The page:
Kirschstein: There were several studies before I arrived, but there was one that started the day I walked in the door as director of NIGMS, and there were about three afterward. But the one in 1988, which was engendered by some unhappiness that Dr. Louis Sullivan as president of Morehouse Medical School had, starting about three months before he became the Assistant Secretary for Health, led to Dr. Wyngaarden and [Dr. William] Raub setting up another study. That one ended up with a whole series of recommendations which would essentially have put the then Division of Research Resources out of business and transferred the majority of its programs to NIGMS. The one program, General Clinical Research Center’s program, would have gone to NI—I think it was DDK by that time. It may have been NIAMD, but I think it was DDK because it was clinical. In the end, just as every time before, the director of NIH, Scott _____[?], said, “I cannot do that, with one exception. I will transfer the MBRS program to NIGMS to join the MARC program so that we can have an integrated whole.” It has been 11 years and they have not had an integrated whole yet. That is because of turf. Now, they have done a very good job, and we did a very good job before I left, of beginning to integrate them to keep the identity of the two programs somewhat separate. What I did—and they have carried it forward because it happened just before I left—was to make an umbrella program, Minority Opportunities for Research Program, MOR. It was a nice word: You need more. They then placed the two bits under it, hoping that gradually they would integrate. I think it will take another generation [for that to happen]. But it is much better than it used to be, and the quality of the MBRS program has improved as a result. They have finally done the evaluation, and what you find are several things—they did not have to do the evaluation to come to this conclusion, but it, at least, had data. HBCs that had either never had decent science curricula, or had had poor science curricula enhanced those curricula. They were much stronger as a result of the MARC program. The number of HBC student attendees, enrolled students, who majored in any sort of science, but particularly a biological science, increased by very substantial numbers. The number of HBC graduates who went on to non-HBCU medical schools increased greatly. It had been started before. The number of African American or any other minority, because we quickly decided we could not concentrate only on HBCUs and we had Hispanic-serving institutions and then we had this whole series of institutions, City College in New York, one of the universities, NOVA, I guess, in Florida, UCLA now, which have large numbers of minority students—City College is very different than when I was a girl growing up in New York City—they added to the program. The vast majority of the students went to medical school, and we stopped saying it was a crime. But the number of biomedical researchers has increased infinitesimally, if at all, recently. The National Science Foundation keeps records. When you get your Ph.D. in science, you are supposed to fill out a graduate record form. I guess that is implemented pretty well because the vast majority, probably 90 percent, of students do fill out the forms and send them in. Then NSF collates them and does all sorts of things with them. In fact, the number [of minority researchers] is beginning to fall off now, unfortunately.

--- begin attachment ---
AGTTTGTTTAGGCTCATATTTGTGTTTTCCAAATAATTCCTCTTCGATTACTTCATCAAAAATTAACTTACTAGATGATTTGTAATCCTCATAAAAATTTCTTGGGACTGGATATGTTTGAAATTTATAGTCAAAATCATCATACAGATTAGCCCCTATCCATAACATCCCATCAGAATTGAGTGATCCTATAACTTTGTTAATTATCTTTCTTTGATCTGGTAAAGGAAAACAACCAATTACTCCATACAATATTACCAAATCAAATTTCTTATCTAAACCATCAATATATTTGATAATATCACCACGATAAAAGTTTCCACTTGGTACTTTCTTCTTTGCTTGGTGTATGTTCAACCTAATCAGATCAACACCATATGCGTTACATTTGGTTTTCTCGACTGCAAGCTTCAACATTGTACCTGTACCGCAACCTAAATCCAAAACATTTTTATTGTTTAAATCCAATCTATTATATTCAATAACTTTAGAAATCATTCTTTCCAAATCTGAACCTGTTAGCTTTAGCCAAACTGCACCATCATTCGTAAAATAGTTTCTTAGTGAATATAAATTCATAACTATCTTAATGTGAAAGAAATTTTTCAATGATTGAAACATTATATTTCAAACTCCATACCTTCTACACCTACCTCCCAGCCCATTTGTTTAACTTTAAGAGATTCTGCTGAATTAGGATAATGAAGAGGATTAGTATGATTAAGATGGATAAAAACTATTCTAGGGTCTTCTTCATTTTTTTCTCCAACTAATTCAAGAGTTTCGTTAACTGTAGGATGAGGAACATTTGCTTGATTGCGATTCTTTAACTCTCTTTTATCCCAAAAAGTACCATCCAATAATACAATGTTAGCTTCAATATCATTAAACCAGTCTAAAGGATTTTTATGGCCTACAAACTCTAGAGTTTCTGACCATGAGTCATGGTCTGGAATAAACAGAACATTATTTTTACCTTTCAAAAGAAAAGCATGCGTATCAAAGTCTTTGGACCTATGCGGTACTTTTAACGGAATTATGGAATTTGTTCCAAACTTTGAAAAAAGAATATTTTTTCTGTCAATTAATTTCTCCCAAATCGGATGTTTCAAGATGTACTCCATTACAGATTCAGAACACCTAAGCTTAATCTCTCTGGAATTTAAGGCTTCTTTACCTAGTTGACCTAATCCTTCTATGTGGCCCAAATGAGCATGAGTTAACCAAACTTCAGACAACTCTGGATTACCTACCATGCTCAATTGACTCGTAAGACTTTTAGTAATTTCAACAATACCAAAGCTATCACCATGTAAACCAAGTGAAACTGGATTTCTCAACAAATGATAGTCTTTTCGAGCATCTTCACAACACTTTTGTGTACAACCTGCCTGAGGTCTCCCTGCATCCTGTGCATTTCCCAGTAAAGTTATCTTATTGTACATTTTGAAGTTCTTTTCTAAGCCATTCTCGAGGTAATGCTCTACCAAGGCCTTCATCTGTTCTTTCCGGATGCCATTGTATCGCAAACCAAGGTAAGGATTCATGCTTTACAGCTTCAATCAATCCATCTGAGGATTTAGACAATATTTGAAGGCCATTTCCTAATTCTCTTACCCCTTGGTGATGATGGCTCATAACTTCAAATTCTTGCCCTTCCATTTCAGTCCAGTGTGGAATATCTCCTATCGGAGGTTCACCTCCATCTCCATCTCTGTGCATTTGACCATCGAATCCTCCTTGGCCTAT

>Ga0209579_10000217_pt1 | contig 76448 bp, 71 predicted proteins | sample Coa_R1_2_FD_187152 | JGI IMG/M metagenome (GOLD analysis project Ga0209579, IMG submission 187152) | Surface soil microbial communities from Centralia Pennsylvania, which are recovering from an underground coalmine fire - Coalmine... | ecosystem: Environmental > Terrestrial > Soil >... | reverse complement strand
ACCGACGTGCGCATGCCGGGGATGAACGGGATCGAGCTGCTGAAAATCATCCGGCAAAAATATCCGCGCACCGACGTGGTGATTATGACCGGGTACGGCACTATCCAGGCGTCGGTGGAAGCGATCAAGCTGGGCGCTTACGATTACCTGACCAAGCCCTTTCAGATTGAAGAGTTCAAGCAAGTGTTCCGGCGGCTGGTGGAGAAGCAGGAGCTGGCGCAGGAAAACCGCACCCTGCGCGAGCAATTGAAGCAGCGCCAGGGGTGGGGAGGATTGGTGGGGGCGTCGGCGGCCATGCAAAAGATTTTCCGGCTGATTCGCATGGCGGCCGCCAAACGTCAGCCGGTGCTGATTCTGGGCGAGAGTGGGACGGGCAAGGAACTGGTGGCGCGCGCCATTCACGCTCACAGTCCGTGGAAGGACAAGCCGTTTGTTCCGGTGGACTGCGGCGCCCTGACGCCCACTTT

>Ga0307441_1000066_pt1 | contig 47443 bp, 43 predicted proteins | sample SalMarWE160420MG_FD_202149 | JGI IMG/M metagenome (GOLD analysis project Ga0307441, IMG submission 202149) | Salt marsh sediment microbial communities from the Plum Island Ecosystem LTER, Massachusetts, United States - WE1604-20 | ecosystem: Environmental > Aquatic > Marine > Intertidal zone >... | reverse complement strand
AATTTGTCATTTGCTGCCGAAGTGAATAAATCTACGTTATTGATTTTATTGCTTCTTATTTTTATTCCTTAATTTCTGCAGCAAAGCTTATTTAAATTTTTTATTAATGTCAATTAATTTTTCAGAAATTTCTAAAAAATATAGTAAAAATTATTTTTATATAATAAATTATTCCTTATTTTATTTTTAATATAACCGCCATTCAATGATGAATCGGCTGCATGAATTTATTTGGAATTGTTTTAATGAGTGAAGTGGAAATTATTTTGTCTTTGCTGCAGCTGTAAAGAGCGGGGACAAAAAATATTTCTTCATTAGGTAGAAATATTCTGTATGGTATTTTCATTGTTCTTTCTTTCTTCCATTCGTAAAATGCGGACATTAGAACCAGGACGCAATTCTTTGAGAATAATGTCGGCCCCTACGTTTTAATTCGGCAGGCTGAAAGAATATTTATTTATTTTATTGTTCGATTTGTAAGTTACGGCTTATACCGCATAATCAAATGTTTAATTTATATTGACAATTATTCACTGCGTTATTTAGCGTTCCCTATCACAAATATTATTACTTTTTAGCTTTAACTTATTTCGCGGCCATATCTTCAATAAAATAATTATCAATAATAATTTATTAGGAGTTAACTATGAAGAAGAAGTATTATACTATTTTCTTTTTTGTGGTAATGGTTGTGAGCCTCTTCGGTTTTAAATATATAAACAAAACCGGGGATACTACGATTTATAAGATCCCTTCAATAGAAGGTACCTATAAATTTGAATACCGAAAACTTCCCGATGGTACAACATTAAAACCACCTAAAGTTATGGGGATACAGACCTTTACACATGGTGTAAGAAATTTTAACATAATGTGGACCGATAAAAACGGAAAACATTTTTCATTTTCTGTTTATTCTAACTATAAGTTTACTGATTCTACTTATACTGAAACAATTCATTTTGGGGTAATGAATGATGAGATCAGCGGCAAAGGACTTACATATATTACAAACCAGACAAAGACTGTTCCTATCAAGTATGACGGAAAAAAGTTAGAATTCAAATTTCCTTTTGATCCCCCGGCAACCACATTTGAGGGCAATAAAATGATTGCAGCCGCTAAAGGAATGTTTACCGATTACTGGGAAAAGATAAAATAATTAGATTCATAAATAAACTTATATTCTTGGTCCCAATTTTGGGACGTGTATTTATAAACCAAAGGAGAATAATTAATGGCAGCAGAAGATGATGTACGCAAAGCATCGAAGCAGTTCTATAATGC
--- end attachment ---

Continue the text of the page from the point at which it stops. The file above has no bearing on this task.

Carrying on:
Hannaway: Just as the number of women is falling off a little, too.
Kirschstein: In graduate school?
Kirschstein: I did not realize that.
Hannaway: I mean, who are going into research.
Kirschstein: I did not know that. But I think it is going to take more time than I ever anticipated. You may know that Harold [Varmus], just six or eight months ago, put together a committee headed by Harold Slatkin, who has called for NIH to set up an academy for minority students. Everything that we ever did is [repeated]. We reinvented the wheel, but nobody believes it, so, I sit and watch with interest. Now, the MSTP program, Medical Scientist Training Program, is a combined M.D.-Ph.D. program. Our department, and the federal government generally, does not support, other than through things like the GI Bill, with outright support—there may be scholarship support, but not outright support—medical students or dental students to go to medical school and then go out and practice and make a lot of money. That is considered a no-no. I think there are even some regulations against it. Dr. Shannon, when he was director of the NIH, knew that he had become the researcher that he was, not because he went to medical school—medical school, I think I said this, is a trade school—but because of the Ph.D. he got afterwards. He realized that medical students needed to learn how to do research. He thought it was very important that there be M.D. researchers because they brought [a] sensitivity to the field that perhaps others did not. In the case of an individual such as Arthur Kornberg, who has only an M.D. degree, he could bring that, but he was a natural researcher and trained here for a number of years before he went on to his great career. I think people here will tell you that they saw all the glimmerings of that great career while he was still here.